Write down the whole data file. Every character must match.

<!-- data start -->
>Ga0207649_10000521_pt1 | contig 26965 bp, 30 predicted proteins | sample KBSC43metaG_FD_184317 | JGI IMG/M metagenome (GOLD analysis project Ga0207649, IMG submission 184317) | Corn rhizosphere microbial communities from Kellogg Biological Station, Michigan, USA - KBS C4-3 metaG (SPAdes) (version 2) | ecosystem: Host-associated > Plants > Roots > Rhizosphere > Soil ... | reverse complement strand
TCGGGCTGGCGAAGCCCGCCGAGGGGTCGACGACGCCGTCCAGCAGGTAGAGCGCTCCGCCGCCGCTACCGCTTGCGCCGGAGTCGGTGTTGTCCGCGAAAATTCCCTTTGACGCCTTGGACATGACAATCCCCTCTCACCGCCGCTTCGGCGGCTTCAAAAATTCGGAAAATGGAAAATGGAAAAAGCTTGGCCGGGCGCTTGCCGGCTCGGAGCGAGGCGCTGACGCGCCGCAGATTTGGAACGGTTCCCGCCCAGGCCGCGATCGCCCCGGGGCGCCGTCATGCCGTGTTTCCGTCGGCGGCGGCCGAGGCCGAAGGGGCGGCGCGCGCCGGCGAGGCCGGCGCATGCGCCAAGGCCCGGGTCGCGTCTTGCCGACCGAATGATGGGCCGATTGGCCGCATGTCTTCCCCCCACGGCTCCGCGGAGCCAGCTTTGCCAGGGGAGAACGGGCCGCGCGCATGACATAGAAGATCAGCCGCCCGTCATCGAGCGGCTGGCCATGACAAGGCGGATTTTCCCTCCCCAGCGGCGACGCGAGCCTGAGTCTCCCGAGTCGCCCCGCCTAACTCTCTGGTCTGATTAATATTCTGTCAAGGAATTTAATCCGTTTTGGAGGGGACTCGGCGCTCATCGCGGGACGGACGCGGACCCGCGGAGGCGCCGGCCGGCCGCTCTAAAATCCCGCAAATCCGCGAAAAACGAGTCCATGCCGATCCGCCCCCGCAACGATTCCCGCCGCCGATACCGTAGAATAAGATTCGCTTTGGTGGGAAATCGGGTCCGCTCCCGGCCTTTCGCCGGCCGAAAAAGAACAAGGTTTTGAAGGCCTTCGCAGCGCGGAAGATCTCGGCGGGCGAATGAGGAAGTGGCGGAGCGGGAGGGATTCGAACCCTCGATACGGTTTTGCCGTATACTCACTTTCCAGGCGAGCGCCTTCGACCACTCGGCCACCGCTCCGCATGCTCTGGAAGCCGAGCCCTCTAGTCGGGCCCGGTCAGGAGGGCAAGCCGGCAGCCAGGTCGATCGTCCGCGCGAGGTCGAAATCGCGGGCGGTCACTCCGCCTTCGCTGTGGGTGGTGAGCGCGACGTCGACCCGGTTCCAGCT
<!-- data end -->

>Ga0207649_10000521_pt1 | contig 26965 bp, 30 predicted proteins | sample KBSC43metaG_FD_184317 | JGI IMG/M metagenome (GOLD analysis project Ga0207649, IMG submission 184317) | Corn rhizosphere microbial communities from Kellogg Biological Station, Michigan, USA - KBS C4-3 metaG (SPAdes) (version 2) | ecosystem: Host-associated > Plants > Roots > Rhizosphere > Soil ... | reverse complement strand
TCGGGCTGGCGAAGCCCGCCGAGGGGTCGACGACGCCGTCCAGCAGGTAGAGCGCTCCGCCGCCGCTACCGCTTGCGCCGGAGTCGGTGTTGTCCGCGAAAATTCCCTTTGACGCCTTGGACATGACAATCCCCTCTCACCGCCGCTTCGGCGGCTTCAAAAATTCGGAAAATGGAAAATGGAAAAAGCTTGGCCGGGCGCTTGCCGGCTCGGAGCGAGGCGCTGACGCGCCGCAGATTTGGAACGGTTCCCGCCCAGGCCGCGATCGCCCCGGGGCGCCGTCATGCCGTGTTTCCGTCGGCGGCGGCCGAGGCCGAAGGGGCGGCGCGCGCCGGCGAGGCCGGCGCATGCGCCAAGGCCCGGGTCGCGTCTTGCCGACCGAATGATGGGCCGATTGGCCGCATGTCTTCCCCCCACGGCTCCGCGGAGCCAGCTTTGCCAGGGGAGAACGGGCCGCGCGCATGACATAGAAGATCAGCCGCCCGTCATCGAGCGGCTGGCCATGACAAGGCGGATTTTCCCTCCCCAGCGGCGACGCGAGCCTGAGTCTCCCGAGTCGCCCCGCCTAACTCTCTGGTCTGATTAATATTCTGTCAAGGAATTTAATCCGTTTTGGAGGGGACTCGGCGCTCATCGCGGGACGGACGCGGACCCGCGGAGGCGCCGGCCGGCCGCTCTAAAATCCCGCAAATCCGCGAAAAACGAGTCCATGCCGATCCGCCCCCGCAACGATTCCCGCCGCCGATACCGTAGAATAAGATTCGCTTTGGTGGGAAATCGGGTCCGCTCCCGGCCTTTCGCCGGCCGAAAAAGAACAAGGTTTTGAAGGCCTTCGCAGCGCGGAAGATCTCGGCGGGCGAATGAGGAAGTGGCGGAGCGGGAGGGATTCGAACCCTCGATACGGTTTTGCCGTATACTCACTTTCCAGGCGAGCGCCTTCGACCACTCGGCCACCGCTCCGCATGCTCTGGAAGCCGAGCCCTCTAGTCGGGCCCGGTCAGGAGGGCAAGCCGGCAGCCAGGTCGATCGTCCGCGCGAGGTCGAAATCGCGGGCGGTCACTCCGCCTTCGCTGTGGGTGGTGAGCGCGACGTCGACCCGGTTCCAGCT